Back in the Day: the last of the 2CVs

Back in the Day: the last of the 2CVs
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July 27, 1990. The last ever Citroën 2CV rolls off the factory line in Mangualde, Portugal after a production run of 42 years. The 2CV’s simple and distinctive appearance made it the butt of many jokes over the decades but the actual quality of the engineering has earned it many fans within the industry. The 2CV (for ‘deux chevaux’ or ‘two tax horsepower’) was made for the mass market and the intention was to create a car that farmers could drive across a ploughed field without breaking any eggs it was carrying. This specific brief gave rise to a sophisticated and soft suspension system, a lightweight engine that was easy to service and a canvas sunroof that could be opened to accommodate big or cumbersome loads. A successful export, it attracted colourful nicknames wherever it went: in the UK it is known as ‘Dolly’, ‘the Flying Dustbin’ or the ‘Tin Snail’, in Denmark it is called the ‘Student’s Jaguar’, while it is referred to as ‘The Duck’ in many countries including the Netherlands, Germany and Hungary. In total around 3.87 million 2CVs were manufactured over the years but production ended in 1990 as motorists opted for more modern motors.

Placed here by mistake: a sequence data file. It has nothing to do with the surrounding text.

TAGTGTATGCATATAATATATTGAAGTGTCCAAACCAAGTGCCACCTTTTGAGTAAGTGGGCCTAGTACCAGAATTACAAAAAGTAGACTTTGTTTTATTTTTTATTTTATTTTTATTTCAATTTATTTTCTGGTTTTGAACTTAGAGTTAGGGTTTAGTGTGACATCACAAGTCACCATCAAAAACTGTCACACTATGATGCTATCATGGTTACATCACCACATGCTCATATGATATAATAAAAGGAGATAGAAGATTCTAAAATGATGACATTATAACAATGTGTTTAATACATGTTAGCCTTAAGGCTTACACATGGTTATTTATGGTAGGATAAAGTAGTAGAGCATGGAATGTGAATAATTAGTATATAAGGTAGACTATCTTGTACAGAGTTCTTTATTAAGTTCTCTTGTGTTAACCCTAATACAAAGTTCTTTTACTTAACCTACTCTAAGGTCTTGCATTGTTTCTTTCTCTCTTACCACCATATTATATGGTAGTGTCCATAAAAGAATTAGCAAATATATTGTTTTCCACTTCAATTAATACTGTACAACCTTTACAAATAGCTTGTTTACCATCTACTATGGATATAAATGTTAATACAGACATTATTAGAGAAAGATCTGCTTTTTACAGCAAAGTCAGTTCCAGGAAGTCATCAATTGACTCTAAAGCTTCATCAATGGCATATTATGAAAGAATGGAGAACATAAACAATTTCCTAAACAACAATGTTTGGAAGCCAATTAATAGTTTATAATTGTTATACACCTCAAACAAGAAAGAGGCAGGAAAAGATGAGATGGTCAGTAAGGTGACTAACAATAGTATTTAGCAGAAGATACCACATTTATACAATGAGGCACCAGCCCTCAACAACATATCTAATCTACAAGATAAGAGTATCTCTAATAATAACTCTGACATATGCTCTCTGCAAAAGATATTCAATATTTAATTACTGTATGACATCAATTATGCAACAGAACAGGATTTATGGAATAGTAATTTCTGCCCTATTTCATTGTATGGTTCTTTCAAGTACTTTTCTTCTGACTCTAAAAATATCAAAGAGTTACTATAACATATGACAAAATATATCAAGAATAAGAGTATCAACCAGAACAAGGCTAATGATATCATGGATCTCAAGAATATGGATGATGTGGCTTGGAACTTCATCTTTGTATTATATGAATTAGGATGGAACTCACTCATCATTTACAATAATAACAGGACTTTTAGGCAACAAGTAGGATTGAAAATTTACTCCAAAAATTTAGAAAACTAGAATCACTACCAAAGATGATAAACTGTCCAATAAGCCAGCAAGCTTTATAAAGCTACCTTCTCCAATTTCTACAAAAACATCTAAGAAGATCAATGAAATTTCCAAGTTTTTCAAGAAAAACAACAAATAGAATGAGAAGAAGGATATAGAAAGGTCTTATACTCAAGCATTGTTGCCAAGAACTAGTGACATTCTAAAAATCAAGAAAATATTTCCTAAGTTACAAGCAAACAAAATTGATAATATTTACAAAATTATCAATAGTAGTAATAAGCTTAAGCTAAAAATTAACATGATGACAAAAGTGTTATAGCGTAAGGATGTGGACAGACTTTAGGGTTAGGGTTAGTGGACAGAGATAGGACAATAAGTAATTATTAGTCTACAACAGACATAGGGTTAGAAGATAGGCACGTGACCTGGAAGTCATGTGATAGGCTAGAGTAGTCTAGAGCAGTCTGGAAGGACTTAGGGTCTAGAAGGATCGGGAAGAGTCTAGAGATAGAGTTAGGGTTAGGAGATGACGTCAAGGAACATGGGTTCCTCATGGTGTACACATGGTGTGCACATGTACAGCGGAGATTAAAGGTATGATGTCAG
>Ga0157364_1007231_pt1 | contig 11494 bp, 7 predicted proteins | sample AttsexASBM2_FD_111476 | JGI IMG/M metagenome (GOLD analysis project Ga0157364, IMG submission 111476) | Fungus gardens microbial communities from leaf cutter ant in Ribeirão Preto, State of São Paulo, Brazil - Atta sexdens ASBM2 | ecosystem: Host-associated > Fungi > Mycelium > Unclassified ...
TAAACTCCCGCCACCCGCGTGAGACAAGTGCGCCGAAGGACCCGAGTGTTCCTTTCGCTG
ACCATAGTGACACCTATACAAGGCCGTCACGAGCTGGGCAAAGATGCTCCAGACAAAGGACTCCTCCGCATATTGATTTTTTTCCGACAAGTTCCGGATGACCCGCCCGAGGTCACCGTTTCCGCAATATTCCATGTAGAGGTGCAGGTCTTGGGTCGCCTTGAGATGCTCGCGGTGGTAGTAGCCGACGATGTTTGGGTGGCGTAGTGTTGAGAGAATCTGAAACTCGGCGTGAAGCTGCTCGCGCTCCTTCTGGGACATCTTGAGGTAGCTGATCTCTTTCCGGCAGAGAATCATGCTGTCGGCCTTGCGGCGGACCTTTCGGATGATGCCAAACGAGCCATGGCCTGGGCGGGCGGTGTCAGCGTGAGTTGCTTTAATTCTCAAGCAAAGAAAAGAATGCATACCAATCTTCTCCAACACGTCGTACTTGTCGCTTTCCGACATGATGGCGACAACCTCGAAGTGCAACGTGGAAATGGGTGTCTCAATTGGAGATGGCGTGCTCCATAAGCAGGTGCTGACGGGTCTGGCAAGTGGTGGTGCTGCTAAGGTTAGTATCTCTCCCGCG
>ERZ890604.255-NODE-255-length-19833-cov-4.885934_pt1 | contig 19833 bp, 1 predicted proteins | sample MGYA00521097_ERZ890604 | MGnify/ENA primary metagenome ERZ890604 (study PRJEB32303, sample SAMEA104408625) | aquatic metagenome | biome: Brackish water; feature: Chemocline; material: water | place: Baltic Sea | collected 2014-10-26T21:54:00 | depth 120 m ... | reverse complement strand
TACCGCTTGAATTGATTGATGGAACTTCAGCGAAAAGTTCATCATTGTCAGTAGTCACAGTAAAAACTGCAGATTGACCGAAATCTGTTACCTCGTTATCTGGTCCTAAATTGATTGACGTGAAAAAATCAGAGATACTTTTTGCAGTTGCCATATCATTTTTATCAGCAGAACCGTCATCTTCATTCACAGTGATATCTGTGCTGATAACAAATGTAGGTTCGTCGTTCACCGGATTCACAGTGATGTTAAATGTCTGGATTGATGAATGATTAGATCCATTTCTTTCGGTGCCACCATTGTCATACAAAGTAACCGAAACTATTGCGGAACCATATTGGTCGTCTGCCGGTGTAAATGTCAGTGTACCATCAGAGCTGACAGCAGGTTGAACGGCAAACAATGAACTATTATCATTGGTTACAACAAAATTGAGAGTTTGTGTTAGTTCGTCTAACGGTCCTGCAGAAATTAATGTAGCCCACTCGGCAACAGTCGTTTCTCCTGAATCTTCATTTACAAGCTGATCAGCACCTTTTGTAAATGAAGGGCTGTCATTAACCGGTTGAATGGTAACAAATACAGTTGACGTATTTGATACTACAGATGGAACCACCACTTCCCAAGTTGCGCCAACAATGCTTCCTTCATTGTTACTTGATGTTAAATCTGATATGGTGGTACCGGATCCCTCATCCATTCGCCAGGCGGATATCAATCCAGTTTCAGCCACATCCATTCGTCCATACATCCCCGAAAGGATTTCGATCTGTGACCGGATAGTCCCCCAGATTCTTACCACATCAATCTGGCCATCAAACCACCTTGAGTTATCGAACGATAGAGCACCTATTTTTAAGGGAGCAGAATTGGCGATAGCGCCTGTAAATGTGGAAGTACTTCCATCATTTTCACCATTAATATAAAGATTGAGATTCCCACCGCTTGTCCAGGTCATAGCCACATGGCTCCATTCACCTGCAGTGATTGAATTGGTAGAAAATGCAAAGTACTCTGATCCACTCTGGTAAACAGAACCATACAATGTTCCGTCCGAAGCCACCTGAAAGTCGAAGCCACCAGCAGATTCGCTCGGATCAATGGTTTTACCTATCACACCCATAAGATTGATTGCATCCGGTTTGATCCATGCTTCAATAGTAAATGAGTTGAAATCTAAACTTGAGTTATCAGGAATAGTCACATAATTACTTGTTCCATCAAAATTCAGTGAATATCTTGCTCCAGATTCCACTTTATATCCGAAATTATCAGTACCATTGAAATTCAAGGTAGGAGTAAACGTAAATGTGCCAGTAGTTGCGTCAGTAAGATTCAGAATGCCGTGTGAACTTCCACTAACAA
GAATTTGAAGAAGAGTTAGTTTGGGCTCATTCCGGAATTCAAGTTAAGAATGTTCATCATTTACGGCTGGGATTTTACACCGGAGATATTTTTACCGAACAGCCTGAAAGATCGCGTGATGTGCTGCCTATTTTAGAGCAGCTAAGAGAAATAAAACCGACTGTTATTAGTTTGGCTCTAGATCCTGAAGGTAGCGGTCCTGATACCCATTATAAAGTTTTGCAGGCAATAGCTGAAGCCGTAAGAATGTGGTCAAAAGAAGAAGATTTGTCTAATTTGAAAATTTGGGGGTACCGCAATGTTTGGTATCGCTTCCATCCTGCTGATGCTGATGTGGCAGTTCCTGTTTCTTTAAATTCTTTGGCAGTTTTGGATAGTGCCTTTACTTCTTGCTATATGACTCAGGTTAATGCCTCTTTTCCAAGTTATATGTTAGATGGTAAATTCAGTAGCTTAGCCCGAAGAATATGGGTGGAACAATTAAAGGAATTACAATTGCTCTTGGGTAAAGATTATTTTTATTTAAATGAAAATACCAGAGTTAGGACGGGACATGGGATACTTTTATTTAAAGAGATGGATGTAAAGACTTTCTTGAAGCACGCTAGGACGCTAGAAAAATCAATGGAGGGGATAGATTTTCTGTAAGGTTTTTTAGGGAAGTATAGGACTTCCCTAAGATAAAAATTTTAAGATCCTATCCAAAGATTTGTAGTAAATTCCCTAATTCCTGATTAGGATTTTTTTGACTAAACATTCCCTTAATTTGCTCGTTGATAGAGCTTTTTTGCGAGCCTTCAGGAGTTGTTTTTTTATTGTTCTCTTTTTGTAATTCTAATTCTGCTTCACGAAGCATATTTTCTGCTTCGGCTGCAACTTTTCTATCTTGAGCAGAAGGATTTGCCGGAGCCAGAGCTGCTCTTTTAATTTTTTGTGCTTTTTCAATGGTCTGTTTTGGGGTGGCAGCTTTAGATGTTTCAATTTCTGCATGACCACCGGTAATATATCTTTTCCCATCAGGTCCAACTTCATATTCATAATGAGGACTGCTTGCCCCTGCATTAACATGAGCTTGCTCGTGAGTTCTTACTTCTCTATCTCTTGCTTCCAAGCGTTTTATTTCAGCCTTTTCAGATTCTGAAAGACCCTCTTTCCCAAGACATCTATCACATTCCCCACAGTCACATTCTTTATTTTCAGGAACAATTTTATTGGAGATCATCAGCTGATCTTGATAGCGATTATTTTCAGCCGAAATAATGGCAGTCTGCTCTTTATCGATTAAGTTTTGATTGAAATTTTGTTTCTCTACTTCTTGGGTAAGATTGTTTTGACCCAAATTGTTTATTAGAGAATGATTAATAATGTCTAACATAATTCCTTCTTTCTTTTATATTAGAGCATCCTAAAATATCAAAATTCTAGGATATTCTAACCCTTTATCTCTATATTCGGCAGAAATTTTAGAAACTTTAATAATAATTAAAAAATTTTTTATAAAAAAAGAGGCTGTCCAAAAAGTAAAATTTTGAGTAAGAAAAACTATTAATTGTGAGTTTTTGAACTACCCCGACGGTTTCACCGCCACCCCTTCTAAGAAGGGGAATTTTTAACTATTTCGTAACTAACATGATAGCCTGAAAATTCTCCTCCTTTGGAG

Also on July 27: Arrest of Maximilien Robespierre during the French Revolution (1794); inaugural flight of the first jet airliner, the de Havilland Comet (1949); US congressmen begin impeachment proceedings against President Richard Nixon (1974).

Born on July 27: Giosuè Carducci (1835), Geoffrey de Havilland (1882), Jack Higgins (1929), Allan Border (1955).

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